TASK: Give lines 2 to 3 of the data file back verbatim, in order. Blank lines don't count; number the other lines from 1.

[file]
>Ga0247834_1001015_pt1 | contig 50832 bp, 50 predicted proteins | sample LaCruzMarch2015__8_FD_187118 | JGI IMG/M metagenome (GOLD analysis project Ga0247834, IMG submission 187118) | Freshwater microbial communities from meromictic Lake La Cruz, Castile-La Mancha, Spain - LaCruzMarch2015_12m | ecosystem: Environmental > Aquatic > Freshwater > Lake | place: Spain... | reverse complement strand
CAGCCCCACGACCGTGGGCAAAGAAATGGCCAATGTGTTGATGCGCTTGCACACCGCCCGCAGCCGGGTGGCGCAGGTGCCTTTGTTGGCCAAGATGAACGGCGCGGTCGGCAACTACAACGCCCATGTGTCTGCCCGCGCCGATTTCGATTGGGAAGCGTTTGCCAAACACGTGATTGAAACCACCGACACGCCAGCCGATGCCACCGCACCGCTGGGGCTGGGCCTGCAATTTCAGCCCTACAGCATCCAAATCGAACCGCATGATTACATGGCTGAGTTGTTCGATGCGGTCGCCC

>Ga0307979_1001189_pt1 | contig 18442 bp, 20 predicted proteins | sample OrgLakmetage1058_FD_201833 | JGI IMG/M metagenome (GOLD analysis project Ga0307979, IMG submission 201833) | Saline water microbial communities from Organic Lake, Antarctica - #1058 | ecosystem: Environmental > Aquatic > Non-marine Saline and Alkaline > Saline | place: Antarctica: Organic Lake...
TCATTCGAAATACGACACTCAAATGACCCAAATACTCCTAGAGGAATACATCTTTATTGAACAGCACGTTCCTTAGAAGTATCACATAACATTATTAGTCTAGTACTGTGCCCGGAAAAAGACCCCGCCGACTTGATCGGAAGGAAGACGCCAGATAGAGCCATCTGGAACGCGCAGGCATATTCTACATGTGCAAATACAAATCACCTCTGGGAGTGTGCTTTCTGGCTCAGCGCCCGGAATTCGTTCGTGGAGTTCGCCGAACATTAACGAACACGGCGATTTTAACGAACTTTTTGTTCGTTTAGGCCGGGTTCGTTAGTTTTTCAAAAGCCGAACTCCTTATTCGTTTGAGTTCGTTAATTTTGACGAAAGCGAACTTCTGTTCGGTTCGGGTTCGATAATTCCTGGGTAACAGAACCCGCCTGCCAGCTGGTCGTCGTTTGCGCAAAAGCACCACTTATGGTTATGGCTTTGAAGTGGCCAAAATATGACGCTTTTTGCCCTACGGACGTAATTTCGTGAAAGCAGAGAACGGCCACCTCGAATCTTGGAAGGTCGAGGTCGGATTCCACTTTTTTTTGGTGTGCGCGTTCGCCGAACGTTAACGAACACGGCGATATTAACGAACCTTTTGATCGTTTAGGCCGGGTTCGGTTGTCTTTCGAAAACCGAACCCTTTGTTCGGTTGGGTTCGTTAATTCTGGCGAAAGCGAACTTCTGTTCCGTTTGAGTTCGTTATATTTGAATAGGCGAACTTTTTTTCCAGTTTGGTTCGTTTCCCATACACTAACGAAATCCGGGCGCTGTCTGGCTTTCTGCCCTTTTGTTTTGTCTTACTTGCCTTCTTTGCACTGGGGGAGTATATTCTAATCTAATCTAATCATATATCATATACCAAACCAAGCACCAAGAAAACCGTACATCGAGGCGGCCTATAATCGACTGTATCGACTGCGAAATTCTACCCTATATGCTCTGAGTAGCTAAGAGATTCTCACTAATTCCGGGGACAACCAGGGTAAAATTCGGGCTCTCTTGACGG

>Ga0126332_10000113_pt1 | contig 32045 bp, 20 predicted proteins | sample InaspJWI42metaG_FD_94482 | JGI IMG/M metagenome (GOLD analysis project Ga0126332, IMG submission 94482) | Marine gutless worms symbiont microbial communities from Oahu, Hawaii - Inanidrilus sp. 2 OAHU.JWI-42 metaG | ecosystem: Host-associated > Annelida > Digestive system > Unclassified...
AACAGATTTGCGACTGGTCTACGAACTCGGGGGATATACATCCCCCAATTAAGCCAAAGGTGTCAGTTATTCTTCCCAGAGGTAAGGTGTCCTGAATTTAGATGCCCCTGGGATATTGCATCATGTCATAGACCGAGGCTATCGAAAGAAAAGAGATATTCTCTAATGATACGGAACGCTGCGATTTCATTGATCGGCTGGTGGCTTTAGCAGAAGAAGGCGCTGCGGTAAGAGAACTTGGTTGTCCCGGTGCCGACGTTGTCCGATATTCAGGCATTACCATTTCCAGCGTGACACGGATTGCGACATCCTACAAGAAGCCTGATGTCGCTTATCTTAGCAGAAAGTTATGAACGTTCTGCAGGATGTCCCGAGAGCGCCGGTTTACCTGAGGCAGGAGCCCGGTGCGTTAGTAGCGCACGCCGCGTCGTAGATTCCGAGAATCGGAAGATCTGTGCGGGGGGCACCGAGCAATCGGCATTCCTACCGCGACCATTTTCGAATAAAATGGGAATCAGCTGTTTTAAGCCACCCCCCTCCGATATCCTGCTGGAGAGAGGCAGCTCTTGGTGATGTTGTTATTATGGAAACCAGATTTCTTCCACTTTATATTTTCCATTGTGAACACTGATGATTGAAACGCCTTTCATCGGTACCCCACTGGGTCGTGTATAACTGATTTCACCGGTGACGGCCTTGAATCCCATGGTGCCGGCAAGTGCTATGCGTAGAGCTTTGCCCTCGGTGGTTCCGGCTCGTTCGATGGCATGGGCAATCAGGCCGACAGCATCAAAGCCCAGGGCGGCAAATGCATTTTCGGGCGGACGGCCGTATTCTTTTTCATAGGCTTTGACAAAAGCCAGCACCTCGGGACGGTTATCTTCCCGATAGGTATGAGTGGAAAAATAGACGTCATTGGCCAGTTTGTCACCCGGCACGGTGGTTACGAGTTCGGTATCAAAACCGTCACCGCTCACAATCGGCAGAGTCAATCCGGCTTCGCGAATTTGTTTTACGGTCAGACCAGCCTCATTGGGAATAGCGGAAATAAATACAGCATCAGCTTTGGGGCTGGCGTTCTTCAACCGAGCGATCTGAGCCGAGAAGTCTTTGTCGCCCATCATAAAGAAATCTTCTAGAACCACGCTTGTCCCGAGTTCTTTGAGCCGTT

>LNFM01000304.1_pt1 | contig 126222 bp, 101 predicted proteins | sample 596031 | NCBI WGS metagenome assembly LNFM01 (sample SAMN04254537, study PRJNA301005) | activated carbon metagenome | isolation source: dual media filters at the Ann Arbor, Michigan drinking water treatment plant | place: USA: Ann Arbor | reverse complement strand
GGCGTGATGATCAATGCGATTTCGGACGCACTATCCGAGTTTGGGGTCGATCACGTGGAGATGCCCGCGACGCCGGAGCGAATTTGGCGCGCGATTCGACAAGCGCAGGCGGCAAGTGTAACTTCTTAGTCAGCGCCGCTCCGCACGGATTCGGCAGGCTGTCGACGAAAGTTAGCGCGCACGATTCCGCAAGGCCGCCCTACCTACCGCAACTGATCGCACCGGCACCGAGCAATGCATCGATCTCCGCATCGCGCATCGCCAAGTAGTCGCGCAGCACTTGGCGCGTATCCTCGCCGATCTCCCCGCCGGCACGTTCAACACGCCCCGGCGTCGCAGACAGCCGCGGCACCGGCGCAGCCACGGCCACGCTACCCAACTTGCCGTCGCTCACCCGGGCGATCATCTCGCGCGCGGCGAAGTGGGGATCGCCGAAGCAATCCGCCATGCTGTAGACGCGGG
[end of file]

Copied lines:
CAGCCCCACGACCGTGGGCAAAGAAATGGCCAATGTGTTGATGCGCTTGCACACCGCCCGCAGCCGGGTGGCGCAGGTGCCTTTGTTGGCCAAGATGAACGGCGCGGTCGGCAACTACAACGCCCATGTGTCTGCCCGCGCCGATTTCGATTGGGAAGCGTTTGCCAAACACGTGATTGAAACCACCGACACGCCAGCCGATGCCACCGCACCGCTGGGGCTGGGCCTGCAATTTCAGCCCTACAGCATCCAAATCGAACCGCATGATTACATGGCTGAGTTGTTCGATGCGGTCGCCC

>Ga0307979_1001189_pt1 | contig 18442 bp, 20 predicted proteins | sample OrgLakmetage1058_FD_201833 | JGI IMG/M metagenome (GOLD analysis project Ga0307979, IMG submission 201833) | Saline water microbial communities from Organic Lake, Antarctica - #1058 | ecosystem: Environmental > Aquatic > Non-marine Saline and Alkaline > Saline | place: Antarctica: Organic Lake...